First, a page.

Friday, August 31, 2012

First Impressions

Hello all! It's good to be back after a long blogging break! It's hard to believe that I'm writing this from our new apartment in Yekaterinburg, Russia. Honestly, the apartment itself already feels like home. Maybe that's because I've spent most of the past three days holed up in it with Jack, somewhat terrified to venture out into the real world... At any rate, I thought I should fill you in on what's been going on since we arrived!

All smiles pre-flight

I'll start at the beginning: our flight to Moscow from D.C. I knew a ten hour flight was going to be hard, but I figured worst case scenario, Jack would sleep three or four hours. The flight left at 5:00 pm and by 10, I was ready to kill someone (maybe the consumptive child hacking up a lung across the aisle. I swear, you've never heard someone cough or sneeze so much in your life. John was convinced we'd all walk off the plane with tuberculosis). Finally, Jack fell asleep. So did John and I. All was well for about thirty minutes, when something (I blame the plague-ridden eight-year-old) woke Jack up. Hysterics commenced. Finally John and I gave up on sleep, and at 3 a.m. or so, we dragged our butts off the plane and into the airport.

The Moscow airport is a truly terrifying place. It's just one giant open room with a bunch of check-in desks lined up in rows. Everything else was chaos. No one spoke English, you had to go from one line to another without any rhyme or reason, and I was completely baffled by the fact that everyone was shrink-wrapping their luggage. Sarah, seasoned traveler that she is, had seen this before, but it was a first for me. Jack fell asleep the second we got off the plane - natch - so we wheeled him over to a lounge and spent the next three hours in blissful silence. By the time we got on our flight to Yekat, Jack was still asleep. We were scheduled to arrive at 7 p.m., and I knew the only hope for Jack sleeping that night was if I didn't let him sleep too long during the day. But an hour into the two hour flight, he was still snoring away. Then John and I made the mistake of trying to wake him. More hysterics ensued. From hotel door to apartment door, the trip was close to 24 hours. It felt like a week.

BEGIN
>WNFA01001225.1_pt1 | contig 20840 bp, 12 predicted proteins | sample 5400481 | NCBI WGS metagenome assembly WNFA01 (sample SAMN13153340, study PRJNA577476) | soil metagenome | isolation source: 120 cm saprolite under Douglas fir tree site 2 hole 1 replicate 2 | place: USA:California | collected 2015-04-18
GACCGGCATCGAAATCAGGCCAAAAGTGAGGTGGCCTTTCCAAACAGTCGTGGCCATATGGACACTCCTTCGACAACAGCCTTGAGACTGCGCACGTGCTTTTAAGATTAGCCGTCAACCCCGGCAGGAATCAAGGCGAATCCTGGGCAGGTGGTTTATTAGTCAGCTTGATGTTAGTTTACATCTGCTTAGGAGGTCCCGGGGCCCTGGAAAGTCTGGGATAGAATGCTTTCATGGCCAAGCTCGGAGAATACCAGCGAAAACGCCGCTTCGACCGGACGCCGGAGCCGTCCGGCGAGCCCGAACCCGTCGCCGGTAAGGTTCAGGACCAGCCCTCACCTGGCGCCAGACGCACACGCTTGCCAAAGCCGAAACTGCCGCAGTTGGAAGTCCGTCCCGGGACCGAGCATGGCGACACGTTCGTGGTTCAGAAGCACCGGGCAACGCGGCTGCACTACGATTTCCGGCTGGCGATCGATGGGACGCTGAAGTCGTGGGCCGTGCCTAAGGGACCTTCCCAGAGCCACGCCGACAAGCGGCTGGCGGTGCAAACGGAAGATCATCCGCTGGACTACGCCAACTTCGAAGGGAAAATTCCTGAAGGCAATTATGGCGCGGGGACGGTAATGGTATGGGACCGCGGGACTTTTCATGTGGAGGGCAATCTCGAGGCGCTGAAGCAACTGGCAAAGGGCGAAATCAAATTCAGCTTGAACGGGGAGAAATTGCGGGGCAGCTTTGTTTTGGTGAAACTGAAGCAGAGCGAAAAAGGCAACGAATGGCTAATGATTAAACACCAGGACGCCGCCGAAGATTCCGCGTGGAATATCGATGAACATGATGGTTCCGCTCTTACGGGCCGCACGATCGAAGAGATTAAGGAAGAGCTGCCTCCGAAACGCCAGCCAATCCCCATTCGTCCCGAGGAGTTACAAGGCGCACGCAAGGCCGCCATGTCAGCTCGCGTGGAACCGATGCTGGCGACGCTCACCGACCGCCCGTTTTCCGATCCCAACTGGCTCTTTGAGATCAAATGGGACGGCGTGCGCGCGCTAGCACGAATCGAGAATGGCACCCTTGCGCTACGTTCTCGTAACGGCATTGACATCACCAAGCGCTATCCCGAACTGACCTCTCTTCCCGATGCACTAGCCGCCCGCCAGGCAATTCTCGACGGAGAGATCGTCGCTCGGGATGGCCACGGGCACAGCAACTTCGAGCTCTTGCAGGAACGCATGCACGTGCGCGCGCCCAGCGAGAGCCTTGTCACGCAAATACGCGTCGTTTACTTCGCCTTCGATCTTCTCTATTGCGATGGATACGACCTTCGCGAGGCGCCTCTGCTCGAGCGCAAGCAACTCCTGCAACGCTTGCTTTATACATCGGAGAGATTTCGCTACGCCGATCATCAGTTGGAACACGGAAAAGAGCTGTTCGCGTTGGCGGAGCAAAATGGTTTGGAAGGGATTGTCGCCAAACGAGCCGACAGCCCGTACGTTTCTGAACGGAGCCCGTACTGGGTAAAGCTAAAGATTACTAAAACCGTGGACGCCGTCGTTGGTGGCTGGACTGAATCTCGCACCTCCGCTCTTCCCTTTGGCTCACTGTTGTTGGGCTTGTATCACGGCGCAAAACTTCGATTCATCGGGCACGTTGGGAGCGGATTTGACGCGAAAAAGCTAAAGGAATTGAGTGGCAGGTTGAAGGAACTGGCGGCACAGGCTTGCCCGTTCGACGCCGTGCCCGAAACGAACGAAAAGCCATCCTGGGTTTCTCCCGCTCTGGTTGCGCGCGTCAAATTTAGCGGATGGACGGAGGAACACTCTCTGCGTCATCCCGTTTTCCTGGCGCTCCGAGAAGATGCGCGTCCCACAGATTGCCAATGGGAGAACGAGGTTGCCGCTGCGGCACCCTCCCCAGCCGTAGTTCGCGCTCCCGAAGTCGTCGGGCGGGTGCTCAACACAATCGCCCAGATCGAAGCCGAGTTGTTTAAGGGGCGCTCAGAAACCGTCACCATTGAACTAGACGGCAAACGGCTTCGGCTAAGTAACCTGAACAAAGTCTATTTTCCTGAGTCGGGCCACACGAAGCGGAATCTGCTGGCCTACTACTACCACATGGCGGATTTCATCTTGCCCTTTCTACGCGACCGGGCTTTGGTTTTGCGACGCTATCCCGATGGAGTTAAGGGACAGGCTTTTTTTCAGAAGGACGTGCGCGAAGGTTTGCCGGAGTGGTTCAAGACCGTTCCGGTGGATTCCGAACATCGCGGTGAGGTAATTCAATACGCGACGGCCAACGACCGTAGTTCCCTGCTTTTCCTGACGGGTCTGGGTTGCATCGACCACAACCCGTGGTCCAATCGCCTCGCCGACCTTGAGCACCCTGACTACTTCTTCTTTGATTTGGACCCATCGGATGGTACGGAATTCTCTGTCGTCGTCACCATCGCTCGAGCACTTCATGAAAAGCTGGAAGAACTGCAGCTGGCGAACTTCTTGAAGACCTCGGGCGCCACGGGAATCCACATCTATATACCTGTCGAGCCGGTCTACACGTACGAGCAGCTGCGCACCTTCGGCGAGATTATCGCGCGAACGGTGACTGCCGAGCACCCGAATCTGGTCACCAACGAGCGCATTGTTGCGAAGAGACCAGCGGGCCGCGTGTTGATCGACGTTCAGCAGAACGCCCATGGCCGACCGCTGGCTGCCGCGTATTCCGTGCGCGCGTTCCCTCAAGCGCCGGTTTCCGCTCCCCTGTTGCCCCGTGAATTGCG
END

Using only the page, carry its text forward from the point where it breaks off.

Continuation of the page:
I'll be honest, the drive to our new house was disheartening. The airport is about twenty minutes from the city, and between the two is a whole lot of nothing. It wasn't even a particularly pretty landscape. (There was a wake-boarding center, randomly enough.) Then we arrived in the city and I really started to panic. Anyone who has been anywhere in Europe knows that even the most beautiful cities have their ugly parts. The same is apparently true of Yekaterinburg. Only that was all I saw when we first arrived. But then we got to the apartment, and I started to feel slightly less on the verge of a nervous breakdown. The building isn't much to look at from the outside, and the elevator is down-right scary, but people, once we opened the door? Hallelujah! It's ENORMOUS! And clean, and modern, and yes, it has weird Euro touches like a bidet, but did I mention it's huge??

Part of the foyer, with menfolk for scale.